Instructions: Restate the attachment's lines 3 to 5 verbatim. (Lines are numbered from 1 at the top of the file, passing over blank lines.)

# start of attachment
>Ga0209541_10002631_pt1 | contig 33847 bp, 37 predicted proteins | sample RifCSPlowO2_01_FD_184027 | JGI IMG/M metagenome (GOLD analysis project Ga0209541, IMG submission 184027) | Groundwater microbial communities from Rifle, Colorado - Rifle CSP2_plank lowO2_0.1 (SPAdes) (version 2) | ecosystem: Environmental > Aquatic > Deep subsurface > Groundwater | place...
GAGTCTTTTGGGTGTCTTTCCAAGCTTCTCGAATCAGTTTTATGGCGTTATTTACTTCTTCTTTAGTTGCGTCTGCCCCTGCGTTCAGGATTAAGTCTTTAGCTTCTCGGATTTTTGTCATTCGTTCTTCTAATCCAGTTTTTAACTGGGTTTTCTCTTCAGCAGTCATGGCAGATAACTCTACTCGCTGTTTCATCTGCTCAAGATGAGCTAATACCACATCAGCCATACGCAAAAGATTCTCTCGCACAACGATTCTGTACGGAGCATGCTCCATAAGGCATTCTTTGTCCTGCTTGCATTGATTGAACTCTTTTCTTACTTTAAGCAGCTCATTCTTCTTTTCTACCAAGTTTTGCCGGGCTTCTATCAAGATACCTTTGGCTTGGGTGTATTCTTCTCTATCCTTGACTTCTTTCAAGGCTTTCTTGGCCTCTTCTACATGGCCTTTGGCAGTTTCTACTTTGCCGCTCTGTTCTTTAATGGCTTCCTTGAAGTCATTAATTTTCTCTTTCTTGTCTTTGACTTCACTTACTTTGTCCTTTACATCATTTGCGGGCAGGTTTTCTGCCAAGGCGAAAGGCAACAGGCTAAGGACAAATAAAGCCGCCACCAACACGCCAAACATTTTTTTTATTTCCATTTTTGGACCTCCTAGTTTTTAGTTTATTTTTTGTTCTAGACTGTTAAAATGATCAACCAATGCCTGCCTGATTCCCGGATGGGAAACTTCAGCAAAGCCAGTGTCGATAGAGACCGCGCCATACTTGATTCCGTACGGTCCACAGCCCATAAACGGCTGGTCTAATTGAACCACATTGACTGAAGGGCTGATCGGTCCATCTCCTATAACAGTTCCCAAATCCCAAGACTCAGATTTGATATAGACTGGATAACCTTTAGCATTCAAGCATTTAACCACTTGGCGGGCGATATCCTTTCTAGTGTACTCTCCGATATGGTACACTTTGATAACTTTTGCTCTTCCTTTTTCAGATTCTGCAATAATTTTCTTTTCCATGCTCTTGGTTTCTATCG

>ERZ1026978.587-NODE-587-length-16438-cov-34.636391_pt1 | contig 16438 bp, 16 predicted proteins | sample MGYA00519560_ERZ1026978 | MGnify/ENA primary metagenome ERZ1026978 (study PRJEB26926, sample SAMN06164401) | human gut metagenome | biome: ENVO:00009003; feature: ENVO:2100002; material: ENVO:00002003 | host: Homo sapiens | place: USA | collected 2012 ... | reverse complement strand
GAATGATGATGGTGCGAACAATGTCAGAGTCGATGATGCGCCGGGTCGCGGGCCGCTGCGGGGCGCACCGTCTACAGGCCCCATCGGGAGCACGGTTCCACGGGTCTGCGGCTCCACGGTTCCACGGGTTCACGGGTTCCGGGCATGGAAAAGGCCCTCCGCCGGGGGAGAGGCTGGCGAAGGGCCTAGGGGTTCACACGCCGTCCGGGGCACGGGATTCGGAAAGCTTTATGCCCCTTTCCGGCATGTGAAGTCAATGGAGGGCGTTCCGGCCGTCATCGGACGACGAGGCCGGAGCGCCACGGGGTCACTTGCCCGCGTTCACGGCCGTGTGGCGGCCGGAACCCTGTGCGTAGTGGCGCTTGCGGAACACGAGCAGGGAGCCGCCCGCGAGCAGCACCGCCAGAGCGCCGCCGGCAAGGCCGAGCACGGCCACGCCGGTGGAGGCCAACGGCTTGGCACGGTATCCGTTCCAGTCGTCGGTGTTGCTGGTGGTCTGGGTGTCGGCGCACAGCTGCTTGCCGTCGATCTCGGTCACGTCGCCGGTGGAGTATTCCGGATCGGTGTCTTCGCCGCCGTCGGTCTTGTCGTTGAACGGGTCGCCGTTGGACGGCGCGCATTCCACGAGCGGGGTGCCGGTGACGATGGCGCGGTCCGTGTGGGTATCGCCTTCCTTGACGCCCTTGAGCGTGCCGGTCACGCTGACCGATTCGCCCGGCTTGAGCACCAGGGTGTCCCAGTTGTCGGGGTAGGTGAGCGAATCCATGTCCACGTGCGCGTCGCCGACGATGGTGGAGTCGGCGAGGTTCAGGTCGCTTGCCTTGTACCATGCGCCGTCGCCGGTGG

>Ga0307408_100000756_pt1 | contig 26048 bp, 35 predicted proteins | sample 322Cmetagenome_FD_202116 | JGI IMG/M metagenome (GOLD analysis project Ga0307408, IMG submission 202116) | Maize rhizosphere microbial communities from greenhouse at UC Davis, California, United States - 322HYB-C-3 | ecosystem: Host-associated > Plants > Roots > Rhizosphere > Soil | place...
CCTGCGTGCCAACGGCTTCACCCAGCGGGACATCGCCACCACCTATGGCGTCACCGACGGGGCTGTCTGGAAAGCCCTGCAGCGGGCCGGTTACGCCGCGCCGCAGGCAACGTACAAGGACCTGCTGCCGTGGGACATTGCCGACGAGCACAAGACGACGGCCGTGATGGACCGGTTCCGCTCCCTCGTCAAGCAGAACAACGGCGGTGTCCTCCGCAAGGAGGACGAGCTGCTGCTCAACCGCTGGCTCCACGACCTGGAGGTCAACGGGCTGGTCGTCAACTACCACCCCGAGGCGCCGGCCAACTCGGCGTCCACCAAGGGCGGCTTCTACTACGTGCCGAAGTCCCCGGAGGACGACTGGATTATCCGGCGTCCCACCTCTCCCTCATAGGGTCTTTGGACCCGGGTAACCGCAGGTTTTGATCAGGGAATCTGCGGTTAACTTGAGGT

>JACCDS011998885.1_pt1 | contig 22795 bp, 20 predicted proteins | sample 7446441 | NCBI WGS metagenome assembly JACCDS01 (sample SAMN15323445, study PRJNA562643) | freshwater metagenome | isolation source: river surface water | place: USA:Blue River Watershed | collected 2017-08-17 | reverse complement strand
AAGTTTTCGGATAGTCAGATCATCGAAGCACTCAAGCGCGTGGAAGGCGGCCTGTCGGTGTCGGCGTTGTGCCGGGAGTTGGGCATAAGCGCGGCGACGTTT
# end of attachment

>ERZ1026978.587-NODE-587-length-16438-cov-34.636391_pt1 | contig 16438 bp, 16 predicted proteins | sample MGYA00519560_ERZ1026978 | MGnify/ENA primary metagenome ERZ1026978 (study PRJEB26926, sample SAMN06164401) | human gut metagenome | biome: ENVO:00009003; feature: ENVO:2100002; material: ENVO:00002003 | host: Homo sapiens | place: USA | collected 2012 ... | reverse complement strand
GAATGATGATGGTGCGAACAATGTCAGAGTCGATGATGCGCCGGGTCGCGGGCCGCTGCGGGGCGCACCGTCTACAGGCCCCATCGGGAGCACGGTTCCACGGGTCTGCGGCTCCACGGTTCCACGGGTTCACGGGTTCCGGGCATGGAAAAGGCCCTCCGCCGGGGGAGAGGCTGGCGAAGGGCCTAGGGGTTCACACGCCGTCCGGGGCACGGGATTCGGAAAGCTTTATGCCCCTTTCCGGCATGTGAAGTCAATGGAGGGCGTTCCGGCCGTCATCGGACGACGAGGCCGGAGCGCCACGGGGTCACTTGCCCGCGTTCACGGCCGTGTGGCGGCCGGAACCCTGTGCGTAGTGGCGCTTGCGGAACACGAGCAGGGAGCCGCCCGCGAGCAGCACCGCCAGAGCGCCGCCGGCAAGGCCGAGCACGGCCACGCCGGTGGAGGCCAACGGCTTGGCACGGTATCCGTTCCAGTCGTCGGTGTTGCTGGTGGTCTGGGTGTCGGCGCACAGCTGCTTGCCGTCGATCTCGGTCACGTCGCCGGTGGAGTATTCCGGATCGGTGTCTTCGCCGCCGTCGGTCTTGTCGTTGAACGGGTCGCCGTTGGACGGCGCGCATTCCACGAGCGGGGTGCCGGTGACGATGGCGCGGTCCGTGTGGGTATCGCCTTCCTTGACGCCCTTGAGCGTGCCGGTCACGCTGACCGATTCGCCCGGCTTGAGCACCAGGGTGTCCCAGTTGTCGGGGTAGGTGAGCGAATCCATGTCCACGTGCGCGTCGCCGACGATGGTGGAGTCGGCGAGGTTCAGGTCGCTTGCCTTGTACCATGCGCCGTCGCCGGTGG

>Ga0307408_100000756_pt1 | contig 26048 bp, 35 predicted proteins | sample 322Cmetagenome_FD_202116 | JGI IMG/M metagenome (GOLD analysis project Ga0307408, IMG submission 202116) | Maize rhizosphere microbial communities from greenhouse at UC Davis, California, United States - 322HYB-C-3 | ecosystem: Host-associated > Plants > Roots > Rhizosphere > Soil | place...